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If You’re Going to do Something, You Might as Well Do it Well

The judges give you 9's and 10's

When we first started Connection Publishing, later to become Connection Media Co., it seemed like we constantly ran into problems. This was particularly true when we started to grow. We had to develop a system to handle incoming content, images, and advertisements. I quickly realized that business owners didn’t have the skills or connections to create their own advertisements. We had to learn how to do that, and create a system to automate it. Once the structure was in place, then we had to get good at it.

 

Often out of desperation, as business owners, we put our efforts into the things that are most on fire. For my first year in business, that was my primary style of organization. It’s a very painful way of doing business and it leads to high stress and rushed, low-quality outcomes.

 

Coming up with a system takes time, effort, and patience. My recommendation is that when you notice a bottleneck or a repeated fire, step back and look at it from a 10,000 foot distance. Think about how to smooth it out and who could help you do it, how you could make it easier with some automation, and then think about whether your solution serves your customer or just yourself.

 

I remember a business that had issues with electronic communication. Instead of looking for a way to manage all the communication in one place, they put automated messages everywhere that basically said, “if you want to get ahold of us, we don’t talk to people here, you will have to call us.” They created a temporary solution for themselves, but not one that served their customers. I wonder how much business is lost from people not being willing to take that extra step. Make things easier on yourself, but make sure it’s good for your customer too.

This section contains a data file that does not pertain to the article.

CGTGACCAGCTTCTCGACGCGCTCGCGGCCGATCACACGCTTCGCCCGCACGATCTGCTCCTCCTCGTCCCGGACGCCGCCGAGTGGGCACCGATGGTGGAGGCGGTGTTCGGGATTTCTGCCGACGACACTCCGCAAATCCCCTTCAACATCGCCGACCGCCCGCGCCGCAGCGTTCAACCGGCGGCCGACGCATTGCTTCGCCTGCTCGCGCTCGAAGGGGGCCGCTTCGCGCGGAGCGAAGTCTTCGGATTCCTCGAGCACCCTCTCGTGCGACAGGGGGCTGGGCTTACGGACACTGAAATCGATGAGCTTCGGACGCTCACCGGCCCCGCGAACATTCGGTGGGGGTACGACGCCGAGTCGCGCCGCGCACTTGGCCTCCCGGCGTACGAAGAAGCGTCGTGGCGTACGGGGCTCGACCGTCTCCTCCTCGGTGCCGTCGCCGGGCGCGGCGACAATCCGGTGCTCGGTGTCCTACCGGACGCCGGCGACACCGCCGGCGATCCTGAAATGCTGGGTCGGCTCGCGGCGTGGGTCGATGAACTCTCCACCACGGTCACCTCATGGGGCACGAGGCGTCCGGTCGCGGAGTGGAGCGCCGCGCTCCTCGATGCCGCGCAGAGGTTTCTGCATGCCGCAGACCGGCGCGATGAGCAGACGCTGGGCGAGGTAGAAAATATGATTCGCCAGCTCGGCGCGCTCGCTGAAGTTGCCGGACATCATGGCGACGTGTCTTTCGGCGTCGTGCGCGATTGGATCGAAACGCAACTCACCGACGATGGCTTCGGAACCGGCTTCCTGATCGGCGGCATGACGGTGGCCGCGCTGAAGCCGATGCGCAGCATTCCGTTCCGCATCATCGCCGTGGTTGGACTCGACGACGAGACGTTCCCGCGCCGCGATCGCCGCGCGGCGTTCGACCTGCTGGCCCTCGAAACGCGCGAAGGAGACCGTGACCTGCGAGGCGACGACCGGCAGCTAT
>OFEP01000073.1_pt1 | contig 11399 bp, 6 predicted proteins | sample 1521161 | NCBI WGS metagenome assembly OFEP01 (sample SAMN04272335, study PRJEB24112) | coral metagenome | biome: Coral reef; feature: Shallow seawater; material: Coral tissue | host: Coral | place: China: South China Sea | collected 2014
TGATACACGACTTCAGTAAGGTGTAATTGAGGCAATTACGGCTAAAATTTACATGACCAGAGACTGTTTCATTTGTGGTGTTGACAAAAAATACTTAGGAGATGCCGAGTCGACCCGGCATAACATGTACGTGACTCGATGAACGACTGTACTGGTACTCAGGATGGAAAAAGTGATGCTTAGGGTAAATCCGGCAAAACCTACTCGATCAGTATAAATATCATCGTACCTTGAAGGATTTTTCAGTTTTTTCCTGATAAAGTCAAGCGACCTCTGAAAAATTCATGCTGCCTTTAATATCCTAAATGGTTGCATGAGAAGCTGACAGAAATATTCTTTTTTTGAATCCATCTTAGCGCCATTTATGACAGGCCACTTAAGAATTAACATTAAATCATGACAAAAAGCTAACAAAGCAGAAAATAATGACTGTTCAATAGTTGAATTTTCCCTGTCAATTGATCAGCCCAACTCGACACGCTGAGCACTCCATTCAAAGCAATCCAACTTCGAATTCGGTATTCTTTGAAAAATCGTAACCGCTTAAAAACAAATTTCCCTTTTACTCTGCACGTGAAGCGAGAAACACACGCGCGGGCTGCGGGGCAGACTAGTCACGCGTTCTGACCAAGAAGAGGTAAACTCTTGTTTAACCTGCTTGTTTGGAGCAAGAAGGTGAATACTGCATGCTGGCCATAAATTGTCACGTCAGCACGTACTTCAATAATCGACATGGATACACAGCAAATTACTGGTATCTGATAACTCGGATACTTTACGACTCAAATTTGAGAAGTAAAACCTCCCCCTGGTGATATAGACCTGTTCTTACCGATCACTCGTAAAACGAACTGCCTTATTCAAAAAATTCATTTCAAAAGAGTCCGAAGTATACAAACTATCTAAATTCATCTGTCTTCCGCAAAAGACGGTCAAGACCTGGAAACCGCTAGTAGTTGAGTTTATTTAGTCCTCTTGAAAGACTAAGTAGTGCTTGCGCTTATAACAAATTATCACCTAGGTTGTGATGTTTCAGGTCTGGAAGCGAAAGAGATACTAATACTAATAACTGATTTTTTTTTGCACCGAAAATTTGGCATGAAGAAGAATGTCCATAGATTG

Once you figure out how to make it more efficient, the next step is to get good at it. Remember, you don’t have to be perfect. Wasting your time chasing the impossible is futile. But you do have to be good. If you want good reviews, good referrals, and a good reputation, you must be good at what you do. 

 

As Dan Kennedy says, “Good is good enough, Next!” 

 

The thing is, if you can improve the experience, the quality, or the delivery of your product, you should. Make it better. In fact, make it unforgettable. Motivate conversations about you because you’re constantly striving to be great at what you do.

 

You will fail. I fail just about every day. I never take failure as a death sentence, but I use it to improve, adjust, and deliver better in the future. If something goes wrong with one of your customers, ask them how you can improve. What would have changed the situation or made things better? You will be surprised at the cool ideas people will share with you. Your efforts will also tell them that you are putting your best foot forward.

 

It’s tempting as a business owner to take on things you aren’t ready to handle. It’s fun to say, “yeah, I can do that!” However, it’s much better to be able to say, “I am really good at that!” That doesn’t mean that you have to wait until you are good at it to try it. Remember, you can’t get better until you start somewhere. But make sure you have a plan and are willing to change and adapt as you go along. If you continually focus on learning and improving, you are on the path to excellence. If you’re going to do something, you might as well do it well.

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